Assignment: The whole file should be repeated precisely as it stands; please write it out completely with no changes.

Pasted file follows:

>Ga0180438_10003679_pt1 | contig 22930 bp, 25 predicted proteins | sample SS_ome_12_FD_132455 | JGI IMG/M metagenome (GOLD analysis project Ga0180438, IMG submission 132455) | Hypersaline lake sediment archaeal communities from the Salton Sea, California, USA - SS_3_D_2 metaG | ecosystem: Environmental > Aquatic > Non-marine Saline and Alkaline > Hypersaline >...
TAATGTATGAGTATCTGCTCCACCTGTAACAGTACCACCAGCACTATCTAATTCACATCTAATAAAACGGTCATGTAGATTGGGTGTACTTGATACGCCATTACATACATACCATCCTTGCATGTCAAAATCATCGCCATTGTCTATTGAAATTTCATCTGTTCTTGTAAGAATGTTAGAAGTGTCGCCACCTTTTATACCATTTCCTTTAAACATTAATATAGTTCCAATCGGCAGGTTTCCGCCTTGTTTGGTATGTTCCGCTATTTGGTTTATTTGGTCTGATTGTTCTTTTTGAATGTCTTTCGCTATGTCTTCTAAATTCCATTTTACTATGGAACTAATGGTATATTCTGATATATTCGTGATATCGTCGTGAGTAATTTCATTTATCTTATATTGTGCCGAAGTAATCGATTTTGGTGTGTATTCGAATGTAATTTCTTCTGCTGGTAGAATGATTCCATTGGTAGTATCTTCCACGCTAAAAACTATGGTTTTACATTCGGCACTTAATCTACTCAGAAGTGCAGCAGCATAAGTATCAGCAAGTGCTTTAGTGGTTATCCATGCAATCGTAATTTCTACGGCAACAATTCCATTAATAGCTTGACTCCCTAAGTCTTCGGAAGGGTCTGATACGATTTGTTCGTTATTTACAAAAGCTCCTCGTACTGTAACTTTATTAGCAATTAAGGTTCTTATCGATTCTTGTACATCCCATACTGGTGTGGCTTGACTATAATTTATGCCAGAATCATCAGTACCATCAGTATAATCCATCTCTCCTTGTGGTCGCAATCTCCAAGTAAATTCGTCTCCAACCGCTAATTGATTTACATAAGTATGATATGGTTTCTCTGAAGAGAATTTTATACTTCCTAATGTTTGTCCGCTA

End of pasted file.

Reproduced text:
>Ga0180438_10003679_pt1 | contig 22930 bp, 25 predicted proteins | sample SS_ome_12_FD_132455 | JGI IMG/M metagenome (GOLD analysis project Ga0180438, IMG submission 132455) | Hypersaline lake sediment archaeal communities from the Salton Sea, California, USA - SS_3_D_2 metaG | ecosystem: Environmental > Aquatic > Non-marine Saline and Alkaline > Hypersaline >...
TAATGTATGAGTATCTGCTCCACCTGTAACAGTACCACCAGCACTATCTAATTCACATCTAATAAAACGGTCATGTAGATTGGGTGTACTTGATACGCCATTACATACATACCATCCTTGCATGTCAAAATCATCGCCATTGTCTATTGAAATTTCATCTGTTCTTGTAAGAATGTTAGAAGTGTCGCCACCTTTTATACCATTTCCTTTAAACATTAATATAGTTCCAATCGGCAGGTTTCCGCCTTGTTTGGTATGTTCCGCTATTTGGTTTATTTGGTCTGATTGTTCTTTTTGAATGTCTTTCGCTATGTCTTCTAAATTCCATTTTACTATGGAACTAATGGTATATTCTGATATATTCGTGATATCGTCGTGAGTAATTTCATTTATCTTATATTGTGCCGAAGTAATCGATTTTGGTGTGTATTCGAATGTAATTTCTTCTGCTGGTAGAATGATTCCATTGGTAGTATCTTCCACGCTAAAAACTATGGTTTTACATTCGGCACTTAATCTACTCAGAAGTGCAGCAGCATAAGTATCAGCAAGTGCTTTAGTGGTTATCCATGCAATCGTAATTTCTACGGCAACAATTCCATTAATAGCTTGACTCCCTAAGTCTTCGGAAGGGTCTGATACGATTTGTTCGTTATTTACAAAAGCTCCTCGTACTGTAACTTTATTAGCAATTAAGGTTCTTATCGATTCTTGTACATCCCATACTGGTGTGGCTTGACTATAATTTATGCCAGAATCATCAGTACCATCAGTATAATCCATCTCTCCTTGTGGTCGCAATCTCCAAGTAAATTCGTCTCCAACCGCTAATTGATTTACATAAGTATGATATGGTTTCTCTGAAGAGAATTTTATACTTCCTAATGTTTGTCCGCTA